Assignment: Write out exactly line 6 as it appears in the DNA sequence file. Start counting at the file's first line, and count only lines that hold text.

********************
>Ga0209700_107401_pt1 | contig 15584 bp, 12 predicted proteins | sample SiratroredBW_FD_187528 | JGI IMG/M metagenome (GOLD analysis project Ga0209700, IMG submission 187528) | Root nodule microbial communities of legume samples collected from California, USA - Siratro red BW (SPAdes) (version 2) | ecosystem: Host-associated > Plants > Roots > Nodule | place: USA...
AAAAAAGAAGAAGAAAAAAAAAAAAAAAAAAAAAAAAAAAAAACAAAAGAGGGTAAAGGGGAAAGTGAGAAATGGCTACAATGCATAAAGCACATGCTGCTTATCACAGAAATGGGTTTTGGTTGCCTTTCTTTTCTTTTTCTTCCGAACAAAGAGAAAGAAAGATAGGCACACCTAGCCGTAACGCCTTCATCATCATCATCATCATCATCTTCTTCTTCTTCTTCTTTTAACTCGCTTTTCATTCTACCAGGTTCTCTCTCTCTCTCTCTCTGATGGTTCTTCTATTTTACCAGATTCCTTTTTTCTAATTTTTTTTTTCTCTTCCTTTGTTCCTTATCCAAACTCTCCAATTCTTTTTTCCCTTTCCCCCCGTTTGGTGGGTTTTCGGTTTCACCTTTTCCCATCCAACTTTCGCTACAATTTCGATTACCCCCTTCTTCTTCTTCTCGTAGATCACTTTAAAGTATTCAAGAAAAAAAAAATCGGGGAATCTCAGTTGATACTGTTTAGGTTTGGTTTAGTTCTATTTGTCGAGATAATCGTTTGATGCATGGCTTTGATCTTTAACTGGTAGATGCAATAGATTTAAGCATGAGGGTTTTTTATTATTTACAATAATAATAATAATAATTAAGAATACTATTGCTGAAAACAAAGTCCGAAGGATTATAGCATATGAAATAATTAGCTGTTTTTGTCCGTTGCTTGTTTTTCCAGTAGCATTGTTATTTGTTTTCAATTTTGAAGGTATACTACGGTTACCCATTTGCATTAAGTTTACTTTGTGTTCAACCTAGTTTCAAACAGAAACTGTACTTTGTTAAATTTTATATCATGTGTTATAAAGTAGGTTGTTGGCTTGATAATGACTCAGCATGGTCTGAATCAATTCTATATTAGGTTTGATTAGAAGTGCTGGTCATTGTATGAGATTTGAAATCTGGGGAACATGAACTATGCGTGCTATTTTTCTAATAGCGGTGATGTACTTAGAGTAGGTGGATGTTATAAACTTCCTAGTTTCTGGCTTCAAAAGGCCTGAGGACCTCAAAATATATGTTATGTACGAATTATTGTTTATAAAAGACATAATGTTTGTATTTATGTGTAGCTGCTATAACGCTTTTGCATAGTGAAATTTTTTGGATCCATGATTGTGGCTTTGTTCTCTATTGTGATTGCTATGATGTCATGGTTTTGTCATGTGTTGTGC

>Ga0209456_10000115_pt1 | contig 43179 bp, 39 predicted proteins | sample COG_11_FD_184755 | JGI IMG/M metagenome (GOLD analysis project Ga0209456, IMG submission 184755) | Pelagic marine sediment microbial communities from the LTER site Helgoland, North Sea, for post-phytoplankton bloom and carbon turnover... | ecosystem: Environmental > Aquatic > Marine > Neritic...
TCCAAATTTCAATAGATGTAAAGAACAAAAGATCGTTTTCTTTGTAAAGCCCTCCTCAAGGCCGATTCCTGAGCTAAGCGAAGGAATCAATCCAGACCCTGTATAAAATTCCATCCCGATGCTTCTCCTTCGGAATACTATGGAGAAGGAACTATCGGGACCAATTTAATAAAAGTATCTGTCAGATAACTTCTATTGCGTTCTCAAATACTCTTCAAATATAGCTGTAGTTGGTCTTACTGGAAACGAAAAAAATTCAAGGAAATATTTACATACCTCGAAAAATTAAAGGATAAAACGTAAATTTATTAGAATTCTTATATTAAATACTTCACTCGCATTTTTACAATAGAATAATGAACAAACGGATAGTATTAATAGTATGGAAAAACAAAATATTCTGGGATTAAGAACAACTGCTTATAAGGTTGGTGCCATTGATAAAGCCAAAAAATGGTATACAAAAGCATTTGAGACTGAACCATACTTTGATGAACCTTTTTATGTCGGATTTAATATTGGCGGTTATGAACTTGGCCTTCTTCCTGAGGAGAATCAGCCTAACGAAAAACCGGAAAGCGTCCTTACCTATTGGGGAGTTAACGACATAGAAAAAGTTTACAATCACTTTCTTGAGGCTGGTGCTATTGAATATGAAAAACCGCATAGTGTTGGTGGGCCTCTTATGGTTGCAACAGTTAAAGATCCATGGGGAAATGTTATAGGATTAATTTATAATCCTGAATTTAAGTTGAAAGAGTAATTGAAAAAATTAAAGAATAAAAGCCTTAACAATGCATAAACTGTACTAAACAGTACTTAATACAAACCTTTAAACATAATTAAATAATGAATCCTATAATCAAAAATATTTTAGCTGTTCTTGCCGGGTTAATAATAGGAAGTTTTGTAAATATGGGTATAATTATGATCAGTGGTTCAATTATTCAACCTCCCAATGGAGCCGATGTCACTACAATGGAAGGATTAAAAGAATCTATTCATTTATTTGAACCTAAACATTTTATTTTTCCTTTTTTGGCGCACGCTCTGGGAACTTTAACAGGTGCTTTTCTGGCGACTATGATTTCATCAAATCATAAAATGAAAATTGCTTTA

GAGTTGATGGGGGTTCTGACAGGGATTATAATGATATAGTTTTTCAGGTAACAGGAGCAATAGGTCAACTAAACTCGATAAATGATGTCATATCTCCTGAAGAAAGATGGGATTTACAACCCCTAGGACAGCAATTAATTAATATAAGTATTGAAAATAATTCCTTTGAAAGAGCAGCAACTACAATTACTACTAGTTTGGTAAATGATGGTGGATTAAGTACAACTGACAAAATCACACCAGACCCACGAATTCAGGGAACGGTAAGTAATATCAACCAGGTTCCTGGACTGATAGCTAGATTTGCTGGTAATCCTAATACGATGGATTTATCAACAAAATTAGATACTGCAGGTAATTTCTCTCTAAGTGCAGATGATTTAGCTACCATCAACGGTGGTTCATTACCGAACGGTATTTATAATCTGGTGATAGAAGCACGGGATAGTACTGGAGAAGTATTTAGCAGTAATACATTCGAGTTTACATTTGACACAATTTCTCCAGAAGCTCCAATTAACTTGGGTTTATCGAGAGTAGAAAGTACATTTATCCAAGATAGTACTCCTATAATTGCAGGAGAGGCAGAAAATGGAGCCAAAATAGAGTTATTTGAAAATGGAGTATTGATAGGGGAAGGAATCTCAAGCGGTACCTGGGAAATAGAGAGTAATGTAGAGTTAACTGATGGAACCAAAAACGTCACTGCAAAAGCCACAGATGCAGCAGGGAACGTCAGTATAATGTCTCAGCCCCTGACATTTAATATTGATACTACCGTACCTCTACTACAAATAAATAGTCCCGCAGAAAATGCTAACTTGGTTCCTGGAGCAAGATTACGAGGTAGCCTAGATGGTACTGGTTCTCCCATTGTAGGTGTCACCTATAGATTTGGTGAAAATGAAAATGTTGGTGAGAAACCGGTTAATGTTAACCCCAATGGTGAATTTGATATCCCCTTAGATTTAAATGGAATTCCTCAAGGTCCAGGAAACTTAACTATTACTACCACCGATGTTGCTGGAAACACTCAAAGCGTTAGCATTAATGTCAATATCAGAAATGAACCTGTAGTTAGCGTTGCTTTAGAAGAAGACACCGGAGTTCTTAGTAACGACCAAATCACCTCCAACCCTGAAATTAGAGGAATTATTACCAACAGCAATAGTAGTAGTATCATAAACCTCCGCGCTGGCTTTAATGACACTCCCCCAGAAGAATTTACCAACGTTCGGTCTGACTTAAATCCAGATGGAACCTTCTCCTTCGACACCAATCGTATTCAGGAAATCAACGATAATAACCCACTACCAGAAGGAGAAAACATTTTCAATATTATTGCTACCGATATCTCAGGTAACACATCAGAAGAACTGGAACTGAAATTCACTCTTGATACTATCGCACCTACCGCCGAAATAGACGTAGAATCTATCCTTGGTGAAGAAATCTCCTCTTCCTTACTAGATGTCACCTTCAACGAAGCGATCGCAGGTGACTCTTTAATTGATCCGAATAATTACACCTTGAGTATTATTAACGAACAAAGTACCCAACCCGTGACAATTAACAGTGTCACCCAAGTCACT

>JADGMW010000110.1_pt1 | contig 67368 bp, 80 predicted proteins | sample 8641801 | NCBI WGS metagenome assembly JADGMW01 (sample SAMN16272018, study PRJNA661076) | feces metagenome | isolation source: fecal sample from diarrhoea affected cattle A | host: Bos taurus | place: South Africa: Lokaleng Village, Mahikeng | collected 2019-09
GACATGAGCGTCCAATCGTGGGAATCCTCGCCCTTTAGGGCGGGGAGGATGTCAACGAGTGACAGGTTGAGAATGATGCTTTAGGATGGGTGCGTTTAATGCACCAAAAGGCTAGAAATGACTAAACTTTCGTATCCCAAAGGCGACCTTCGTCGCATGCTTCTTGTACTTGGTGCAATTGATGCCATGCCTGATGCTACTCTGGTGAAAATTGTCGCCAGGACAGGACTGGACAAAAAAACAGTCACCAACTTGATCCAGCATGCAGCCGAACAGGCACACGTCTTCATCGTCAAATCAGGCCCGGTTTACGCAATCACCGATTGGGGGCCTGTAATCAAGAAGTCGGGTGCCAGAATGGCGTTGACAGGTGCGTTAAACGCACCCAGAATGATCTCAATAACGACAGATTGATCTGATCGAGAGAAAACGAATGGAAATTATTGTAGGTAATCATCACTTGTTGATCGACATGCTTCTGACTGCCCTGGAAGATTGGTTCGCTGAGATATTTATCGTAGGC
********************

>JADGMW010000110.1_pt1 | contig 67368 bp, 80 predicted proteins | sample 8641801 | NCBI WGS metagenome assembly JADGMW01 (sample SAMN16272018, study PRJNA661076) | feces metagenome | isolation source: fecal sample from diarrhoea affected cattle A | host: Bos taurus | place: South Africa: Lokaleng Village, Mahikeng | collected 2019-09